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Hidden Histories of Science by Robert B.…
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Hidden Histories of Science

by Robert B. Silvers (Editor)

Other authors: Steven Jay Gould (Contributor), Daniel J. Kevles (Contributor), R. C. Lewontin (Contributor), Jonathan Miller (Contributor), Oliver Sacks (Contributor)

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This fine book collects essays by five men of science who are also excellent writers. The collective topic is how the history of science contains many cases where understanding has been temporarily lost, or strongly resisted.

The best essay is the last, by Oliver Sacks. Titled "Scotoma: Forgetting and Neglect in Science," it gives examples of many different situations leading to discoveries being ignored, rejected, or simply lost. Particularly he notes that while in the 19th century it was enough to describe, in the 20th it was necessary to explain, and so unfortunately only what was explainable was described.

Jonathan Miller is both a medical doctor and a stage director. "Going Unconscious" begins with Mesmer's 'discovery' of the unconscious in 18th Century. Miller explains that we are capable of many complex functions, such as walking, that don't require conscious direction, and that it is these functions which still available when hypnosis shuts down consciousness. This 'automatic self' is vital to the higher forms of intellection. But then Miller counters that this understanding was put aside when Freud's very different use of the idea of unconsciousness came to the fore, one whose purpose was to suppress disturbing thoughts and memories.

Stephen Jay Gould's "Ladders and Cones: Constraining Evolution by Canonical Icons" is not of his stronger essays. The heart of it is that the conventional images of 'the Ascent of Man' and 'the Tree of Life' are misleading enough to be considered inhibiting of our scientific imaginations.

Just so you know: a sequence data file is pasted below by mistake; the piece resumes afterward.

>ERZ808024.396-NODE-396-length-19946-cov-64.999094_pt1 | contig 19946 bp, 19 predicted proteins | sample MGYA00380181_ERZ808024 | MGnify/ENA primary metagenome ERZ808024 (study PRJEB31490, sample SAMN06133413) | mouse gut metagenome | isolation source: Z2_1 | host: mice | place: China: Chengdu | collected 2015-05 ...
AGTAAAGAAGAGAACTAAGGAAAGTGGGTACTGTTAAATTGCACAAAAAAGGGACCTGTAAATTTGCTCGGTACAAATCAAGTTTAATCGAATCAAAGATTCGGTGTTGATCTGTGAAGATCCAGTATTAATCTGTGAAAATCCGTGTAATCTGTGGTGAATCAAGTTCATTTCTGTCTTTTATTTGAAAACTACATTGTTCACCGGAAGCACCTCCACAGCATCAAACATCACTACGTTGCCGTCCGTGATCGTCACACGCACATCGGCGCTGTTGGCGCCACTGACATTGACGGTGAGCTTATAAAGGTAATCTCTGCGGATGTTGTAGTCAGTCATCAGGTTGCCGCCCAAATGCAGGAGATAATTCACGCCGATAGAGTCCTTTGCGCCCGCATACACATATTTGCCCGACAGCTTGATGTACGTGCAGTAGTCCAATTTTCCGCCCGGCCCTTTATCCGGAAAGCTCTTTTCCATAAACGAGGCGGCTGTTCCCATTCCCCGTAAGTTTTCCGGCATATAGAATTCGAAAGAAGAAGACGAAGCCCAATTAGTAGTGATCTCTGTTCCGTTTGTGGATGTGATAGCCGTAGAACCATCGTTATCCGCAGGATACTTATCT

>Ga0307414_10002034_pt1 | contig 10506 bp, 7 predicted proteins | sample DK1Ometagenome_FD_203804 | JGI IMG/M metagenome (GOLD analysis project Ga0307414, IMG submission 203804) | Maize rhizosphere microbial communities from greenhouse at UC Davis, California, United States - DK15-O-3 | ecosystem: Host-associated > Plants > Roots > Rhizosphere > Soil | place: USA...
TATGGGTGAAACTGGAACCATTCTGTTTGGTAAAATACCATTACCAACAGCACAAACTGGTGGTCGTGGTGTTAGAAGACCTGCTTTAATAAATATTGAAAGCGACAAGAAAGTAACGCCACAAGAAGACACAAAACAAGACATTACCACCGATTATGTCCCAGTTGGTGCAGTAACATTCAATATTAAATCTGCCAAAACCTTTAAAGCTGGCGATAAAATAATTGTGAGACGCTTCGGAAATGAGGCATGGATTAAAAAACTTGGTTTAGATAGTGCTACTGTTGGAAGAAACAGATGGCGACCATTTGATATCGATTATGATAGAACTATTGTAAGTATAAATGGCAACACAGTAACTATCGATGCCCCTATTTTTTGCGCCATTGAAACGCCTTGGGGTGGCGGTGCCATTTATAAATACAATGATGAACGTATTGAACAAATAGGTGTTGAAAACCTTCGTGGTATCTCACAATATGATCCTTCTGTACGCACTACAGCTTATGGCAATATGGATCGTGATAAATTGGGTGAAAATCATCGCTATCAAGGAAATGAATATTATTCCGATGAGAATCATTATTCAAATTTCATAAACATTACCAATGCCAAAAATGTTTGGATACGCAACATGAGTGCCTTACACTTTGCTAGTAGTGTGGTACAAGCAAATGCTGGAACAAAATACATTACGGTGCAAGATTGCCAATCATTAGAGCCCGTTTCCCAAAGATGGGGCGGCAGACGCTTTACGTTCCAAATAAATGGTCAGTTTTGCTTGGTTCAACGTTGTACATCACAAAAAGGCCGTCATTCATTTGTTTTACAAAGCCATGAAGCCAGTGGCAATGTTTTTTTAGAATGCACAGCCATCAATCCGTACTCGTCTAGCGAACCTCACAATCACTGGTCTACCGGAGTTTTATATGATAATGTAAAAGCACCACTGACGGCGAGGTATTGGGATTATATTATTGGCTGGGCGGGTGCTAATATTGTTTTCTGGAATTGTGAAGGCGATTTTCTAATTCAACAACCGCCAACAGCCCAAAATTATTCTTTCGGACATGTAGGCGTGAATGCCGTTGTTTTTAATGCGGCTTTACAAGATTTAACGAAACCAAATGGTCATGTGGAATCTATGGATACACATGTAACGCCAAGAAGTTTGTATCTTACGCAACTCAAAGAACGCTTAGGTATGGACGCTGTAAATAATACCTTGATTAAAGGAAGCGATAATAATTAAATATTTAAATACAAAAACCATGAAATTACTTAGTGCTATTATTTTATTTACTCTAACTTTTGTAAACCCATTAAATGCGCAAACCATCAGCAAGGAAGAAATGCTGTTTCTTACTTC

In Daniel J. Kevles "Pursuing the Unpopular: A History of Courage, Viruses, and Cancer," he traces our growing understanding of certain causes of cancer, that some are caused by viruses (noting retroviruses as a significant special case), and how these viruses turn healthy cells cancerous. But it is not a routine story of progressive discovery; he writes: "It is difficult to think of another case of scientific advance where almost every one of the key pioneers encountered pointed resistance from his community of peers."

R. C. Lewontin's "Genes, Environment, and Organisms" suggests that the last 50 years have transformed Biology so that it is closer to a 'hard' science, such as physics, but that it has lost the signifcant perception that organisms and their environments can only be understood interdependently
1 vote grunin | Feb 20, 2006 |
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Author nameRoleType of authorWork?Status
Silvers, Robert B.Editorprimary authorall editionsconfirmed
Gould, Steven JayContributorsecondary authorall editionsconfirmed
Kevles, Daniel J.Contributorsecondary authorall editionsconfirmed
Lewontin, R. C.Contributorsecondary authorall editionsconfirmed
Miller, JonathanContributorsecondary authorall editionsconfirmed
Sacks, OliverContributorsecondary authorall editionsconfirmed
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Amazon.com Product Description (ISBN 094032203X, Hardcover)

In a collection of original essays delivered as lectures at the New York Public Library in 1994, Stephen Jay Gould, Jonathan Miller, Oliver Sacks, Daniel Kevles, and Richard Lewontin illuminate a broad range of episodes in the history of science.

(retrieved from Amazon Mon, 30 Sep 2013 13:19:34 -0400)

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Two editions of this book were published by NYRB Collections.

Editions: 1590170520, 094032203X

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